Denmark, the United Kingdom, and Canada lead the world when it comes to implementing measures to mitigate climate change, according to new research published earlier this month at the UN climate change conference, COP24, currently underway in Katowice, Poland, which assessed 25 countries that account for 80% of the world’s population.
The new report, Energy Revolution: A Global Outlook, was conducted by researchers from Imperial College London and E4tech, facilitated by Imperial Consultants and commissioned by Drax Group, and analyzed several global decarbonization scenarios to identify five critical technologies and measures that are consistently relied upon to limit climate change to below 2°C. The researchers also compiled international datasets to investigate progress being made by countries around the world.
The five performance metrics identified by the researchers against which they measured their 25 countries were:
- Clean power
- Fossil fuels
- Uptake and sales of electric vehicles
- Capacity for carbon storage
- Energy efficiency of households, buildings and transport
Across the five areas as a whole, Denmark is leading the way, followed closely by the United Kingdom in second place and Canada close behind in third.
“We researched how the world is progressing on uptake of the five key technologies and measures needed to limit climate change to 2 degrees Celsius,” explained Imperial’s Dr Iain Staffell. “This reveals Denmark, UK and Canada to be world leading.
“Progress across these five areas is very mixed. Great strides are being made in cleaning up global electricity generation, and renewable capacity is increasing rapidly all around the world. Electric vehicles are also rapidly taking off, but still have only reached a 5% share of new cars sold in two countries. Improving the efficiency of our homes and industries needs urgent effort. Significant investment in Carbon Capture and Storage will also be needed if it is to contribute to limiting climate change, as only 6 countries are currently demonstrating this technology at scale.” — Staffell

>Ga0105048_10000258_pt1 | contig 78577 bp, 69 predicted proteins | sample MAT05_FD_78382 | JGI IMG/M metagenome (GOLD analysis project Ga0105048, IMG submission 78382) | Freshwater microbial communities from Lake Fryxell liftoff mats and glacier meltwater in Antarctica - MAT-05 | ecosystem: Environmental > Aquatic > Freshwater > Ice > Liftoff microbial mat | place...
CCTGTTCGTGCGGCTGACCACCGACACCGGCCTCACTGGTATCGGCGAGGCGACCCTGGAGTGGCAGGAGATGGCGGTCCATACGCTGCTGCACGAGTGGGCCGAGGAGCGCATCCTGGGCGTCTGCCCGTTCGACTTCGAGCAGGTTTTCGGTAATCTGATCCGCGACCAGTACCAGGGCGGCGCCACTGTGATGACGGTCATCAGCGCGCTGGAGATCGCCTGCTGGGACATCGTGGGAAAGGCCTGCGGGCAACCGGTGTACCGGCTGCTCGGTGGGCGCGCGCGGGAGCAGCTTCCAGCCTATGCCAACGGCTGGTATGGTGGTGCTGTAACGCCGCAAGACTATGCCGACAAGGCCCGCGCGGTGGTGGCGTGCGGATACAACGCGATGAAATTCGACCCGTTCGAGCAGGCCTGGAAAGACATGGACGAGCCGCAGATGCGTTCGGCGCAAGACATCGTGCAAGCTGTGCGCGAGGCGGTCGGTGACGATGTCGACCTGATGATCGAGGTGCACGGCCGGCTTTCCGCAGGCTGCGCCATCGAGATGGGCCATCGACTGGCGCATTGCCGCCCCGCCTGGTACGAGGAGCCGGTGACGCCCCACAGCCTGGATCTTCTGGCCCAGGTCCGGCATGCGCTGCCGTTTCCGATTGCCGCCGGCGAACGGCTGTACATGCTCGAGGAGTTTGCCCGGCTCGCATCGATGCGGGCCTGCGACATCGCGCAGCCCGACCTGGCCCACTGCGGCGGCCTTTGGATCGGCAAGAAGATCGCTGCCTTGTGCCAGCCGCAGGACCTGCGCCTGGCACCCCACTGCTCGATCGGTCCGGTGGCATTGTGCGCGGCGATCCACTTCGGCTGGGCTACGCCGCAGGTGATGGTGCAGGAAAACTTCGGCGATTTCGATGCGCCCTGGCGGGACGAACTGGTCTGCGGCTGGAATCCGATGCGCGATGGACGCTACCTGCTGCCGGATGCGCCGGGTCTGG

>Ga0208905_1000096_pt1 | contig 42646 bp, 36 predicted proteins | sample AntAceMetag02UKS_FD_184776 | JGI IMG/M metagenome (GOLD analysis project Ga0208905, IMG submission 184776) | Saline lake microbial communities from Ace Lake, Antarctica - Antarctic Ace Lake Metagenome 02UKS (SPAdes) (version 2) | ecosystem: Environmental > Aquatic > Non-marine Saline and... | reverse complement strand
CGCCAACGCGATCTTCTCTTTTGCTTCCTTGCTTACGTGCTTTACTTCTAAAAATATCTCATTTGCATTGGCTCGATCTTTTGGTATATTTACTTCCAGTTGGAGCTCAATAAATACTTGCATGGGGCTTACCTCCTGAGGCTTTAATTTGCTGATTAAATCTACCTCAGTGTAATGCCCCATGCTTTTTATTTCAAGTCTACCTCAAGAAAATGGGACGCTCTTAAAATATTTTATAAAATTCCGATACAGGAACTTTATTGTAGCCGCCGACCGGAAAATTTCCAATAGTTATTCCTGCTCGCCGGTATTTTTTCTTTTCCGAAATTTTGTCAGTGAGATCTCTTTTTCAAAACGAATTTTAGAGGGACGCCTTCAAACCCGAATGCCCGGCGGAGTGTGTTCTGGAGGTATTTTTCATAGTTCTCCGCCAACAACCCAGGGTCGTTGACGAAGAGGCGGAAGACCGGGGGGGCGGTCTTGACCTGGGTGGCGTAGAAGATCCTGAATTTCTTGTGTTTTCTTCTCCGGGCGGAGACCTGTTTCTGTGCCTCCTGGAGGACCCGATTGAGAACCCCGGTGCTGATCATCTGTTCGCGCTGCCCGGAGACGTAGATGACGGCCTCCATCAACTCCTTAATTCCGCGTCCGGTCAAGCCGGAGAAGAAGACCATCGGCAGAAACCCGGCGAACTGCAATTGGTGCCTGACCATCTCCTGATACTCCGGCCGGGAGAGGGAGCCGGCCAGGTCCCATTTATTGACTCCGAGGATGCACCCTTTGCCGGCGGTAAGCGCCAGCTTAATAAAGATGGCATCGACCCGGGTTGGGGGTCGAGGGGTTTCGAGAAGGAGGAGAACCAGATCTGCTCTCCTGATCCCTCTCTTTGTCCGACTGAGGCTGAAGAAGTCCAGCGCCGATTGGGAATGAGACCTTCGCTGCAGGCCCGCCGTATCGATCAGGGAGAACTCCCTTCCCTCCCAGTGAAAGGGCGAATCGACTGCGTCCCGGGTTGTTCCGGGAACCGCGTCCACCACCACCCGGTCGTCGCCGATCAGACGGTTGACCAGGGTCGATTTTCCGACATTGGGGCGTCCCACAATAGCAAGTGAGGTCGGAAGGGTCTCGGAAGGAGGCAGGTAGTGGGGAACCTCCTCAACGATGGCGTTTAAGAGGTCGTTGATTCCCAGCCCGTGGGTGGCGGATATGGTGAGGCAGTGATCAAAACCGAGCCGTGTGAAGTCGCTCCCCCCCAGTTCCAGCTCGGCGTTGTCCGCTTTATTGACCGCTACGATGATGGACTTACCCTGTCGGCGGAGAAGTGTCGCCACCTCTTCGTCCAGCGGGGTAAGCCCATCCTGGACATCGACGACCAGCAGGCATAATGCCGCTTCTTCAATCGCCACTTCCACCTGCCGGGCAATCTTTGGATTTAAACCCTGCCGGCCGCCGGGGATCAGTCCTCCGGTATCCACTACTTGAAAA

However, when you break it down, metric by metric, the specifics look a little different, and the United Kingdom especially suffers from not having any large-scale carbon capture facilities, which the researchers identify as being critical to achieving climate targets.
In terms of the use of clean power and the related carbon content of electricity, Norway and Sweden are well ahead of the competition, with Canada in 6th, the United Kingdom in 8th spot, Denmark in 12th. The breakdown of top countries is actually quite telling and speaks volumes about the need to make use of abundant clean resources. For example, Scandinavia (which accounts for 3 of the top 12 countries), France, and New Zealand all have abundant hydro resources and/or nuclear power, resulting in almost zero-carbon grids.
Conversely, China, Australia, Indonesia, India, Poland, and South Africa account for the bottom six places due to their reliance on coal, which ensures their electricity contains up to twice the global average amount of CO2.
Similarly telling, this time of the role of strong policy, is the change in some countries’ carbon content of their electricity. Specifically, the UK and Denmark are almost double the third-place United States, with the UK having decarbonized its power sector much faster than any other country in the world. In fact, the carbon intensity of the UK’s electricity sector has more than halved in the last decade, due to the rapid phase-out of coal power and the rapid rise of renewable energy.
“This confirms the UK’s position as a world leader in decarbonising the economy – phasing out coal as we move to a greener, cleaner energy system with record levels of energy from renewables,” said the UK’s Energy and Clean Growth Minister Claire Perry. “We have also led the way in transitioning to low emission vehicles and today one in five electric vehicles sold in Europe is manufactured here in the UK.
“But we’re determined to do more to reduce our emissions. That’s why last week we published plans for the UK’s first carbon capture, usage and storage project to be operational in the mid-2020s with the ambition of potentially rolling out this cutting-edge technology at scale in 2030s.”
However, one area where the UK has fallen behind is its lack of large-scale carbon capture storage (CCS) — a technology deemed by the researchers in most of their scenarios as required to ensure temperatures stay below 2°C of warming. In fact, uptake of CCS has been slow around the world, and as can be seen below limited to only a few countries.
There are in fact only 18 operating CCS facilities around the globe, concentrated in six countries with a total storage capacity of 32 MtCO2 each year. Five more facilities are currently under construction in three countries which, when operational, will have a total storage capacity of 7 MtCO2 per annum.
The full report, including greater detail on fossil fuels, uptake of electric vehicles, and energy efficiency, is available here.
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